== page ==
Loading
Search
NEWS STORIES

Nursery manager recommends protecting plants due to frost advisory Submitted: 09/21/2018
Adriana Michelle
Adriana Michelle
Reporter/Anchor
amichelle@wjfw.com

Nursery manager recommends protecting plants due to frost advisory
RHINELANDER - John Mikalauski, the manager at Birchfield Nurseries in Rhinelander, has had a great growing year because of hotter than normal temperatures.

But now he says it's time to get ready for a chill.

"If gets to thirty degrees, I don't care. It's just fine," said Mikalauski.

He thinks you should welcome the new season for the plants in your yard, too.

"A healthy plant makes it through the winter a lot better than a stressed plant," he said. "We want to shut them down so they can prepare themselves for the winter time."

Mikalauski advises that plants must go dormant. Cool and damp soil is key to help them sleep until spring, except for sensitive plants.

"The ones that are going to be touchy is some of your vegetables and definitely your annual flowers," he said. "Those are the ones you are going to want to protect. You're going to want to put some bed sheets over them or something to keep the frost off them."

Mikalauski says as long as gardeners stop the growing phase and let their plants rest, they should make it through the winter just fine.

The National Weather Service issued a frost advisory for Friday.





Text Size: + Increase | Decrease -
| Print Story | Email Story
Sponsored in part by HodagSports.com





 IN OTHER NEWS

RHINELANDER - A Minocqua man faces a first-degree child sexual assault charge after the victim reported the crime to police years later.

Prosecutors charged John D. Aversano, 31, with the felony Monday in Oneida County court.

According to the criminal complaint, the victim reported the assault from six years prior to family members after learning about inappropriate touching in school.  The family called Minocqua police March 4.  (Newswatch 12 is working to learn more about the seven-week period between police being contacted and charges being brought.  This story will be updated.)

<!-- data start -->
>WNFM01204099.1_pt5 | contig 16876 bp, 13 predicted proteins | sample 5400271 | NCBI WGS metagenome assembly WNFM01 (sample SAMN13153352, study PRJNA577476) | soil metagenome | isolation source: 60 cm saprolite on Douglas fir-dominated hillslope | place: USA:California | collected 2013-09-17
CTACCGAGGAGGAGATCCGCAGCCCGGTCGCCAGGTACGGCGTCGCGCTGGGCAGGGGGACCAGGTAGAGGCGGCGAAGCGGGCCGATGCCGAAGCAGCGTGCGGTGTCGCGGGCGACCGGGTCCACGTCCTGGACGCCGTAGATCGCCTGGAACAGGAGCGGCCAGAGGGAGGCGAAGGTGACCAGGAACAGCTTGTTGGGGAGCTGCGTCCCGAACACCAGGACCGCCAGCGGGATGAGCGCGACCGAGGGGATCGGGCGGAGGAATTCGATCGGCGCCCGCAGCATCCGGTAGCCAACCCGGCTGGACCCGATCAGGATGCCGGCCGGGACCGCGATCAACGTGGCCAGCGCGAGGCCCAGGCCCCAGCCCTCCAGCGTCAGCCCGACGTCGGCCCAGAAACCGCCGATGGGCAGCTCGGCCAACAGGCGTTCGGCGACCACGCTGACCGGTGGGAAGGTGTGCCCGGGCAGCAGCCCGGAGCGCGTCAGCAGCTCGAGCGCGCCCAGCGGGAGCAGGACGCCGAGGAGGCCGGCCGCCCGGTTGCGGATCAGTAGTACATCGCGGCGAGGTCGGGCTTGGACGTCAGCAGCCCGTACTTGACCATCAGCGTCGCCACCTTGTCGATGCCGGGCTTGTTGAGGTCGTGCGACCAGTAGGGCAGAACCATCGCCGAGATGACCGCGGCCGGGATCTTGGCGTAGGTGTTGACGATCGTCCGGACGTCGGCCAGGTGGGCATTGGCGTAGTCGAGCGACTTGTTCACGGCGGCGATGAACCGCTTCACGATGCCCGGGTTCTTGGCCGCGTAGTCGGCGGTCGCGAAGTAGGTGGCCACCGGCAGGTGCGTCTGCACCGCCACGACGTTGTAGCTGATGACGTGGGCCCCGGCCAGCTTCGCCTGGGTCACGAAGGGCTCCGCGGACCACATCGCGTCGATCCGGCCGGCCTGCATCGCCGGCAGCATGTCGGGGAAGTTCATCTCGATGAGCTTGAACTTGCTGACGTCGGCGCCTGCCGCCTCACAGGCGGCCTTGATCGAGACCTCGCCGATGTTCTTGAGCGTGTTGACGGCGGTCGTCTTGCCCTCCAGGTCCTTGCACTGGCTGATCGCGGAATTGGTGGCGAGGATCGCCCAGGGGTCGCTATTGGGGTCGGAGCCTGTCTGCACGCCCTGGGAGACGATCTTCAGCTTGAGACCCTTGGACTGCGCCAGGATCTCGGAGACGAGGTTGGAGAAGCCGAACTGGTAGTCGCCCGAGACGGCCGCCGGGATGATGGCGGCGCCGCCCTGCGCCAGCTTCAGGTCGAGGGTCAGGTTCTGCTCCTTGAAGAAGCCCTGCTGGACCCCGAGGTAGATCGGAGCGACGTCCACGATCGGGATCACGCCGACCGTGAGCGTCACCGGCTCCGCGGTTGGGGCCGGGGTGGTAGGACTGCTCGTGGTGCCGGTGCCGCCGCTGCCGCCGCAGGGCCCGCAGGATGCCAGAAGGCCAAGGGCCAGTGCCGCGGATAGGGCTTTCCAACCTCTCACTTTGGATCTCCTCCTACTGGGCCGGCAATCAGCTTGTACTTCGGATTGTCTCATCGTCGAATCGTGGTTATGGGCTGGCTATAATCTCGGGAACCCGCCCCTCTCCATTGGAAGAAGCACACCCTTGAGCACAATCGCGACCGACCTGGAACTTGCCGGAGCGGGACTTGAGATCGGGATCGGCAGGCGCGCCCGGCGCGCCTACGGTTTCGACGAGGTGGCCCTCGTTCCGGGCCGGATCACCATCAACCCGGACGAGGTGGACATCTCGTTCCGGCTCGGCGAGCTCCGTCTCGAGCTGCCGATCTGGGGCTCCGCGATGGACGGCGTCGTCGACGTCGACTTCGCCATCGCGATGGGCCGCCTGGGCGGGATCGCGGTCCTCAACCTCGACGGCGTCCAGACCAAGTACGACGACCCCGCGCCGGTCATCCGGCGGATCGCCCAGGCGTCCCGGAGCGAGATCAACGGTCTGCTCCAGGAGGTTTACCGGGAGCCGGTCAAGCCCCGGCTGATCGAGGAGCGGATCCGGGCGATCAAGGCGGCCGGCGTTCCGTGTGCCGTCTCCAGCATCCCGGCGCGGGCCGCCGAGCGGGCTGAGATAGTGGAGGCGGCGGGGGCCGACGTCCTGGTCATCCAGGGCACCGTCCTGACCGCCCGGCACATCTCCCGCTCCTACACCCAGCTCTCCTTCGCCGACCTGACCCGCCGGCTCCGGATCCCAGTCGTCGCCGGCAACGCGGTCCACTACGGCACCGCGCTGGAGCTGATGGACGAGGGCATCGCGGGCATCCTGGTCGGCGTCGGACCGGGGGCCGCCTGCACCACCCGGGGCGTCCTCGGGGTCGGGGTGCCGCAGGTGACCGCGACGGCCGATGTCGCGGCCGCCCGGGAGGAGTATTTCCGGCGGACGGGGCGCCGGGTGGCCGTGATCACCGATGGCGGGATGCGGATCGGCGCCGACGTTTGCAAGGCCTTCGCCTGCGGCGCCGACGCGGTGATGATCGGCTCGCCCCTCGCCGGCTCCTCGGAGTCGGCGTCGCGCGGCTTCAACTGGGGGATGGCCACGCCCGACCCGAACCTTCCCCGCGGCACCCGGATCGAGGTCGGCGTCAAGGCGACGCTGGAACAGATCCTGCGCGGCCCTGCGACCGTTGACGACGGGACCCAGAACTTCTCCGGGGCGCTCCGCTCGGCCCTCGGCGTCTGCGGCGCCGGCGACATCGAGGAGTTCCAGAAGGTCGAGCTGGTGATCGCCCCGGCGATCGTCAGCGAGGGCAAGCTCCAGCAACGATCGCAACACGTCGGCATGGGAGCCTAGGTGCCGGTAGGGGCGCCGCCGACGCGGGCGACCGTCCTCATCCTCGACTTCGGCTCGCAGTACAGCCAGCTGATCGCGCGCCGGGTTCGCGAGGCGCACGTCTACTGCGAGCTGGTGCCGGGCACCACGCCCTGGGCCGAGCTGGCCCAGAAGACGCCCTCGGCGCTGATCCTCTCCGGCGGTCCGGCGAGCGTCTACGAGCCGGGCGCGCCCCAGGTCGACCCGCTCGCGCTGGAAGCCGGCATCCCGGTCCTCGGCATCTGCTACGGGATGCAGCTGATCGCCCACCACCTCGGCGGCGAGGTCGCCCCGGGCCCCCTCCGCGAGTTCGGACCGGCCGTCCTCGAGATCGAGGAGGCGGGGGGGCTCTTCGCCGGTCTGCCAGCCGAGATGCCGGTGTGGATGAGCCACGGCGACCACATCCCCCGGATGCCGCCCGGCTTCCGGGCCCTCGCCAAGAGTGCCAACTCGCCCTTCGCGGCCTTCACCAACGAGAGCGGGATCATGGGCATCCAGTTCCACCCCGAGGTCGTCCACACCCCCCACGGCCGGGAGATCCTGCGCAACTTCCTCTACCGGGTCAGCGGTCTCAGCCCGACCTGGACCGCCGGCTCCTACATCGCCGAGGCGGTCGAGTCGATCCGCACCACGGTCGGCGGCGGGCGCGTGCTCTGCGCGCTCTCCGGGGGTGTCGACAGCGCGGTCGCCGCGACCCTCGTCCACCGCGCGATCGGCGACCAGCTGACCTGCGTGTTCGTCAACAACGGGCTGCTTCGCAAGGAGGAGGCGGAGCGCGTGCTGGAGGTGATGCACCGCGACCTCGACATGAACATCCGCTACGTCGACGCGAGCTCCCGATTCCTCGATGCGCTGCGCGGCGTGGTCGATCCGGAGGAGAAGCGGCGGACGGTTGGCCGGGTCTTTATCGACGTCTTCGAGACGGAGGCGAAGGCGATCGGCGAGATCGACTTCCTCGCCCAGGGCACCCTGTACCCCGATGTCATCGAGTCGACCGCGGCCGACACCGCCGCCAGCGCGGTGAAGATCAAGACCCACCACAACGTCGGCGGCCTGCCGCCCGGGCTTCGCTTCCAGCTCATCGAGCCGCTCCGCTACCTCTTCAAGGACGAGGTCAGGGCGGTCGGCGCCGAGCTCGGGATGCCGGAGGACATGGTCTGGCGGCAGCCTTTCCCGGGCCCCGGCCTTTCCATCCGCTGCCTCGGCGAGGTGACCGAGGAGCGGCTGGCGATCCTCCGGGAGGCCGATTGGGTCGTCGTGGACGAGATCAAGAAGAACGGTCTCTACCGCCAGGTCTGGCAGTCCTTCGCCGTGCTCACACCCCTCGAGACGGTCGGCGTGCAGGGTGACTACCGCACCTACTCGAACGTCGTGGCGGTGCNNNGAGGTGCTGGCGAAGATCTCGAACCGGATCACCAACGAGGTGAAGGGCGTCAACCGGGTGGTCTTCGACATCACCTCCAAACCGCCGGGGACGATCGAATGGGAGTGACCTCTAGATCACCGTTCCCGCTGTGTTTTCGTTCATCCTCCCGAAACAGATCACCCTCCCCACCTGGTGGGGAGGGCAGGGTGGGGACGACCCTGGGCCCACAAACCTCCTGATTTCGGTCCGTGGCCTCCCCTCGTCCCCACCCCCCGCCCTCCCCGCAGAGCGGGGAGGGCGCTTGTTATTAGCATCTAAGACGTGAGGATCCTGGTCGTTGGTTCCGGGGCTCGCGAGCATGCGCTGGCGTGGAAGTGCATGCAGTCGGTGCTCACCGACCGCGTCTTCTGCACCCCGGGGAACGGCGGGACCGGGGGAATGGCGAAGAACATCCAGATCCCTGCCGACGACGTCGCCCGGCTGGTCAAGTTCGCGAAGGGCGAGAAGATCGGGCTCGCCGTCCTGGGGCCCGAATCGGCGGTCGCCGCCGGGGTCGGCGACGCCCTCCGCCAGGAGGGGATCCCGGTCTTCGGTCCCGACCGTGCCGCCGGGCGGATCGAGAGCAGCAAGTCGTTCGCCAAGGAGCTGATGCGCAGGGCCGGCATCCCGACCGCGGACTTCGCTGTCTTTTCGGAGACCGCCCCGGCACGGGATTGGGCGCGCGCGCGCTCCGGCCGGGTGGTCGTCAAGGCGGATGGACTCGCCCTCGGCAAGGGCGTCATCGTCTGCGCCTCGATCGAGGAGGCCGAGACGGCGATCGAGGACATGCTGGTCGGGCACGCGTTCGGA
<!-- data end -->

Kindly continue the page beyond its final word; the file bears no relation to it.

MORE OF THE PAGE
+ Read More

Play Video

ONEIDA COUNTY - Robin Mendez's attorney tried to shift blame for Barbara Mendez's murder to another man Tuesday. 

Attorney Peter Prusinski called four final witnesses, some who saw a man at the credit union who may have been Thomas Boze on the night of the murder. 

Thomas Boze was at the Park City Credit Union the day Barbara Mendez was killed. Prosecutors don't dispute that. 

+ Read More

Play Video

TOWN OF DEWEY - A fire ripped through several buildings at a farm in northern Portage County.

According to Newswatch 12's partners at the Point/Plover Metro Wire, the fire was reported around 3 p.m. Tuesday on Sandy Lane in the town of Dewey, which is north of Stevens Point.

Two buildings were on fire as of 3:45 p.m.  One of the buildings -- a shed -- appeared to be a total loss.

Dewey Fire Chief Leroy Pukrop could see smoke coming from the farm when he got the call at home.  He says crews started spraying down the home to cool it off and protect it from the nearby flames.

+ Read More

Play Video

NORTH CENTRAL WISCONSIN - Wisconsin lawmakers will soon discuss legislation that could place new limitations on abortion.

+ Read More

MERCER - The five current and former Mercer school board members charged with class I felonies will not face jail time after their charges were dropped.

Denise Thompson, Kelly Kohegyi, Noel Brandt, Micki Holmstrom, and Deanna Pierpont all appeared in court for the first time and learned Monday that all of their charges were dismissed.

+ Read More

RHINELANDER - Who needs eBay when you can just go to the police station?  Rhinelander police plan to auction off dozens of lost or seized items next month.

RPD has 10 pages of items on its website, ranging from car stereos to fishing gear to purses.  Police also have nearly 50 lost bikes up for auction too.

+ Read More

MADISON - Gov. Tony Evers says he will veto a Republican-authored bill that could send doctors to prison for life if they fail to give medical care to babies born alive after a failed abortion attempt.

The Democratic Evers tells the Milwaukee Journal Sentinel in a story published Tuesday that he won't sign the bill because of existing protections and criminal penalties in state law.

+ Read More
+ More General News
Search: